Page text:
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Research Metrics

A guide for research impact tools, databases, and metrics

Telling Your Story

Using metrics to help communicate how your scholarship has impacted research communities can be achieved in a number of ways. Use the following tips to assist you in preparing reports, grant applications, and tenure and promotion packages.

Measuring Public Engagement: Analytics DataGoogle Analytics engagement with Welch Medical Library Guides

Google Analytics on your personal website or research network website will allow you to see if (and how many) users from around the world are visiting webpages detailing your research. Among other features, Google Analytics provides a map interface where you can view users by country, city, and region (state). The map displayed here measures the number of users who have visited Welch Medical Library Guides between May and October 2018. 

Analytics data can prove useful for narrative sections in grant applications. Researchers can communicate the geographic regions where their research is being viewed, the number of users, and the number of page views. Google Analytics also allows users to see the service provider, and in the case of research metrics, this feature can prove useful because it shows .edu domains. For example, if you have data showing that users from Buffalo, New York visited your website under the service provider "state university of new york at buffalo," then you have evidence that your research is reaching these communities. In addition, the bounce rate (% of users who have no interaction with content on an individual page) and average session duration will show whether or not these users engaged with your content.

Video Tutorial: Google Analytics for Beginners, from Google Analytics Academy

​NIH Biosketch and Grant Applications

When preparing your NIH Biosketch for a grant application, try to articulate how your scholarship has impacted your research field.

The contributions to science section of the NIH Biosketch can be enhanced by contextualizing the background of your research area and by emphasizing the impact your research has made in the field. If your field has been altered by one or more of your publications, articulate this impact by describing how your research findings have influenced technology, public health policy, or standards of care, and describe your role in the research or study.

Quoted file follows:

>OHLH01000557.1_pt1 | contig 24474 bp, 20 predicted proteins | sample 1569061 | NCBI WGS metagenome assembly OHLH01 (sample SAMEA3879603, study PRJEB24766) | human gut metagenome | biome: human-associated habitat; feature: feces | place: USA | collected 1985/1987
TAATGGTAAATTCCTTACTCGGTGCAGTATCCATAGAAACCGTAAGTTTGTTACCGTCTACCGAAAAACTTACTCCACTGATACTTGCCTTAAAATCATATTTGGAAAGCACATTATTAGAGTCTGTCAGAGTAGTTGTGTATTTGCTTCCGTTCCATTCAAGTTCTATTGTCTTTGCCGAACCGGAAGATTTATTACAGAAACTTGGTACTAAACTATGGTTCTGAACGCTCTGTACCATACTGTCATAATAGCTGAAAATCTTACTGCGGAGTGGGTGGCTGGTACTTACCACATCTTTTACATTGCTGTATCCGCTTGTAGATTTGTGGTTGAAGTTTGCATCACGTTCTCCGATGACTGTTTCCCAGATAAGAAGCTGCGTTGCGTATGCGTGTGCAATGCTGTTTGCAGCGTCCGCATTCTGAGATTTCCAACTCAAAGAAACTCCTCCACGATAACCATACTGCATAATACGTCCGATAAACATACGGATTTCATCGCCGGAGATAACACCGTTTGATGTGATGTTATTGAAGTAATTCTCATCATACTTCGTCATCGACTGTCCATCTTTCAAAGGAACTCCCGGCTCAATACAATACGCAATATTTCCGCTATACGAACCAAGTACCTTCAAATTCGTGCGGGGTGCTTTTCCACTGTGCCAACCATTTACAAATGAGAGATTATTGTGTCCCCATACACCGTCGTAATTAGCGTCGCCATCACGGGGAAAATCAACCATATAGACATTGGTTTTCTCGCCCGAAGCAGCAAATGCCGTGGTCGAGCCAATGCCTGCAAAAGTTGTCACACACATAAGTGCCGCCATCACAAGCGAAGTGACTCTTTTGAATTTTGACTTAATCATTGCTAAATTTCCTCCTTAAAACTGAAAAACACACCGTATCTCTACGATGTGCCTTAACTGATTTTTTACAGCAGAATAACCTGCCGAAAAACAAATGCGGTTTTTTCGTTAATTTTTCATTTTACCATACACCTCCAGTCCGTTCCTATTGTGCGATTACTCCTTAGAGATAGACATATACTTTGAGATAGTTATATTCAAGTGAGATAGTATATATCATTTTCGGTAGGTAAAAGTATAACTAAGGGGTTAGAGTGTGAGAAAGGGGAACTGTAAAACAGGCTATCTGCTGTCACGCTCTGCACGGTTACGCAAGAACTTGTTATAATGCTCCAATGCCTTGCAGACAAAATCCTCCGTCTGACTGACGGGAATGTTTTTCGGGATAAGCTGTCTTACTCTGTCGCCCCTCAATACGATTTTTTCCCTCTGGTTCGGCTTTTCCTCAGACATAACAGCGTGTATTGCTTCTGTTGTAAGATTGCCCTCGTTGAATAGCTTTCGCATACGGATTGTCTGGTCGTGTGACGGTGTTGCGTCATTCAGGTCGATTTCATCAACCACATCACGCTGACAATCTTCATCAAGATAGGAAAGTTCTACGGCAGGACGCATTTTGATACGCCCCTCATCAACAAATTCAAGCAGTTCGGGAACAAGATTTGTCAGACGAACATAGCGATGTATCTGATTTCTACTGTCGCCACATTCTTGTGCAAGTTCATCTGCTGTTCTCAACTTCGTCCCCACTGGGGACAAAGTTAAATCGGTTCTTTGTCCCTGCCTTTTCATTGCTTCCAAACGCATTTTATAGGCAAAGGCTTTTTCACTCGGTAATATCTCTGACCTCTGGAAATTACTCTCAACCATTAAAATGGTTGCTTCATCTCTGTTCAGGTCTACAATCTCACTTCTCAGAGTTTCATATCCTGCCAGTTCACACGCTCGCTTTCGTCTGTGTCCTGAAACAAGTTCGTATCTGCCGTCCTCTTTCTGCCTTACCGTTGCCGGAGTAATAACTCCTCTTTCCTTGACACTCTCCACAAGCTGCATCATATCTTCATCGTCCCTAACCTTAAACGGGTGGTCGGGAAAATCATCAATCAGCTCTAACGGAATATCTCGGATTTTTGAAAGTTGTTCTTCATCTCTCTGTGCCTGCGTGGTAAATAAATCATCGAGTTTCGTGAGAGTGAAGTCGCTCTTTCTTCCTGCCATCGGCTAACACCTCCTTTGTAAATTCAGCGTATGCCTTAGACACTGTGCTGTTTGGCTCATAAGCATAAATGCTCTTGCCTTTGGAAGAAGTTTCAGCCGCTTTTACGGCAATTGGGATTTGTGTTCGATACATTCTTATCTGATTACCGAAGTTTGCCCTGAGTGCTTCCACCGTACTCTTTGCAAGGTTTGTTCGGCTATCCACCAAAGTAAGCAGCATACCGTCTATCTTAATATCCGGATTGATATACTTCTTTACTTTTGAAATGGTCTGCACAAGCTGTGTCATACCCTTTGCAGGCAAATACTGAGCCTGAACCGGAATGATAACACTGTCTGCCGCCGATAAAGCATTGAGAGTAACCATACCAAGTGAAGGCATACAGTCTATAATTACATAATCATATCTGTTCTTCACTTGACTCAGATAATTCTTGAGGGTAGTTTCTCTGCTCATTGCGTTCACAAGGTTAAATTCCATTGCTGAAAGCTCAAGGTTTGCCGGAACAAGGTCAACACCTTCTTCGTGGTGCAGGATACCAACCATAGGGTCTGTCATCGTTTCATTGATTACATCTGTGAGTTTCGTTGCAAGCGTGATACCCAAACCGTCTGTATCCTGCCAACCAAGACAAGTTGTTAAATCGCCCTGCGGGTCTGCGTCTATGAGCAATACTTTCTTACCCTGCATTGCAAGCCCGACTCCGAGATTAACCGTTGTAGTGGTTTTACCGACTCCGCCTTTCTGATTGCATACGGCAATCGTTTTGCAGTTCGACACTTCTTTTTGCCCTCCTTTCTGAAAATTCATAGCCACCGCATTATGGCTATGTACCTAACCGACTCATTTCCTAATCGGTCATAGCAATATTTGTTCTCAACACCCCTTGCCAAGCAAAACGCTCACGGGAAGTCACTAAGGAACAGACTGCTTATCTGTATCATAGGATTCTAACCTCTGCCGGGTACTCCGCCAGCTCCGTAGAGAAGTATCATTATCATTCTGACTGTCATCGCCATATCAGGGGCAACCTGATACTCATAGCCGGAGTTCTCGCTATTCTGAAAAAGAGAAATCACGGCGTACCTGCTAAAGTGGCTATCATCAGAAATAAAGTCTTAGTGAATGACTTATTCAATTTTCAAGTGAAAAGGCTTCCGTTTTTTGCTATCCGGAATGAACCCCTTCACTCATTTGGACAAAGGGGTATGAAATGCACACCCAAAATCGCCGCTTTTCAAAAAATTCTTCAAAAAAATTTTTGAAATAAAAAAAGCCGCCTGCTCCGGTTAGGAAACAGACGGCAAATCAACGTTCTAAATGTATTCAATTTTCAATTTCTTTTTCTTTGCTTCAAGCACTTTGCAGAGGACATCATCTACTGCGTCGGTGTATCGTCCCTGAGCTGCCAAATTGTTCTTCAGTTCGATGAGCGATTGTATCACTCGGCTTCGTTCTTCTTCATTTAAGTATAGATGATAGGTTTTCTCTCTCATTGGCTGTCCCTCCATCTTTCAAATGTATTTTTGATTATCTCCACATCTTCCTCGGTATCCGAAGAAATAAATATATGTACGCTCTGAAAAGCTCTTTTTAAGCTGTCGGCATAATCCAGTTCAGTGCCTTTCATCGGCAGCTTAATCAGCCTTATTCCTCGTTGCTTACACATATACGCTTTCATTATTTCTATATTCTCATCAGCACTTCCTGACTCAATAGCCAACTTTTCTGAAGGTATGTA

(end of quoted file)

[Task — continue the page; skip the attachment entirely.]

Metrics worth considering to enhance the your NIH Biosketch or grant applications include: mean citation rate, median citation rate, portfolio h-index, median Relative Citation Ratio (RCR), percentage of articles in the top 10% of citations, the number of guidelines supported, and/or the number of patents supported.

Examples from Altmetric's guide include statements such as:

This article, in particular, has had a relatively large effect upon the field of biophysics, receiving among the top 5% of social media and other online attention (compared to other research published in the same journal and time frame, according to Altmetric.com).
This research has received international news coverage from major news outlets including the New York Times, reaching millions worldwide. This has implications for far-reaching changes in personal nutrition choices, based upon my research.
The video webinar below, from Altmetric.com and Northwestern Medicine's Galter Health Sciences Library, demonstrates ways in which you can use alternative metrics in your NIH Biosketch and stay within the requirements for the document.

Resources to Help You Tell Your Story

Assessing the Impact of Research by the Bernard Becker Medical Library

100 Metrics to Assess and Communicate the Value of Biomedical Research by the Association of American Medical Colleges

Telling Impact Stories: Video (below) from Cushing/Hay Medical Library at Yale University.

Further Reading

Blog Post: 23 diverse metrics to use in your next grant application, from Altmetric